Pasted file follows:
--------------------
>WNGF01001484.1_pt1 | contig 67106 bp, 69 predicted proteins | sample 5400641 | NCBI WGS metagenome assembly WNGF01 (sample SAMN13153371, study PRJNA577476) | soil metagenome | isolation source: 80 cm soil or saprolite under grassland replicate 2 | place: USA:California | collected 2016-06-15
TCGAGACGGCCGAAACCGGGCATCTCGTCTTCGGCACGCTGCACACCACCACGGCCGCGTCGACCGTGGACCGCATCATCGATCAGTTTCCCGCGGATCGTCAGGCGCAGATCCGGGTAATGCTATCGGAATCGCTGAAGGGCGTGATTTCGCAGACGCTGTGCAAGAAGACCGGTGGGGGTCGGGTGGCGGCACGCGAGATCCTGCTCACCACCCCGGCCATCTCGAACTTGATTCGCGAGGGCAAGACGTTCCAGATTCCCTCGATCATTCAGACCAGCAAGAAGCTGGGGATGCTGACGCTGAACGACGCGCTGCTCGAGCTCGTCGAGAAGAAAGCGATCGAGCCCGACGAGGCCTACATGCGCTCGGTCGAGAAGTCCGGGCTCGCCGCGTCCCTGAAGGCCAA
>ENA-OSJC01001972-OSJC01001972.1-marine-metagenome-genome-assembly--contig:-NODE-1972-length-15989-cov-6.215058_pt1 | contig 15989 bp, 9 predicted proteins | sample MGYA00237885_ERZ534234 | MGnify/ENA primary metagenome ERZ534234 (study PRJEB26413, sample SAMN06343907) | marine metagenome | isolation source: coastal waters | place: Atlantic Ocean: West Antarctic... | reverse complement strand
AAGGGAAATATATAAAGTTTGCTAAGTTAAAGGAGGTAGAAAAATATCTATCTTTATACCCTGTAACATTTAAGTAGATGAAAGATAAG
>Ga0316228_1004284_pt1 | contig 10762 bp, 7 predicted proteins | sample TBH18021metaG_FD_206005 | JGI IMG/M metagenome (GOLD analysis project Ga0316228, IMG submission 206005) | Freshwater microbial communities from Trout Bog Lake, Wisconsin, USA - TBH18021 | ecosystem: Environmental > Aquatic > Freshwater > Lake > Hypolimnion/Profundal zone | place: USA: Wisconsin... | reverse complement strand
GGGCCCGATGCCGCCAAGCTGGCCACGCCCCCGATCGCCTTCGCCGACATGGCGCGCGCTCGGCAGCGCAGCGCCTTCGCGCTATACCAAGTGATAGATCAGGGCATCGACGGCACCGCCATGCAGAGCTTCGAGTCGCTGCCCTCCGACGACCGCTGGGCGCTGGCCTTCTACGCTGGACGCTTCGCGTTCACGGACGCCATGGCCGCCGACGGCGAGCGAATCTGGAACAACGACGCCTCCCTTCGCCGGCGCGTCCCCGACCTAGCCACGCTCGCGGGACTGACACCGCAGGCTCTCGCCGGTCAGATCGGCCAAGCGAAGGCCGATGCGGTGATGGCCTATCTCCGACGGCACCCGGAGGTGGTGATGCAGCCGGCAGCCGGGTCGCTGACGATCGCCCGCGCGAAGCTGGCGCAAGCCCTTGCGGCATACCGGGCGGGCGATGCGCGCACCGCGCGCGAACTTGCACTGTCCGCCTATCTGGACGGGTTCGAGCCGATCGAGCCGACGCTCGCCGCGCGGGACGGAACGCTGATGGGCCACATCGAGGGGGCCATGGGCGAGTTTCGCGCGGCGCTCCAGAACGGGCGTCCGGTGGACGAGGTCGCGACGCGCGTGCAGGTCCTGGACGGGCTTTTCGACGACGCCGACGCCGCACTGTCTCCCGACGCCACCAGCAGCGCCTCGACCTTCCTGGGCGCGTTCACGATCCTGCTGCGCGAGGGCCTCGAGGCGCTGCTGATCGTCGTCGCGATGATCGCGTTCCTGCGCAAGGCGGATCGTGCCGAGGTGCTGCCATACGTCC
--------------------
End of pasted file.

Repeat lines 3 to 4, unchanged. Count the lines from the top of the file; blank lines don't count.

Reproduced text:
>ENA-OSJC01001972-OSJC01001972.1-marine-metagenome-genome-assembly--contig:-NODE-1972-length-15989-cov-6.215058_pt1 | contig 15989 bp, 9 predicted proteins | sample MGYA00237885_ERZ534234 | MGnify/ENA primary metagenome ERZ534234 (study PRJEB26413, sample SAMN06343907) | marine metagenome | isolation source: coastal waters | place: Atlantic Ocean: West Antarctic... | reverse complement strand
AAGGGAAATATATAAAGTTTGCTAAGTTAAAGGAGGTAGAAAAATATCTATCTTTATACCCTGTAACATTTAAGTAGATGAAAGATAAG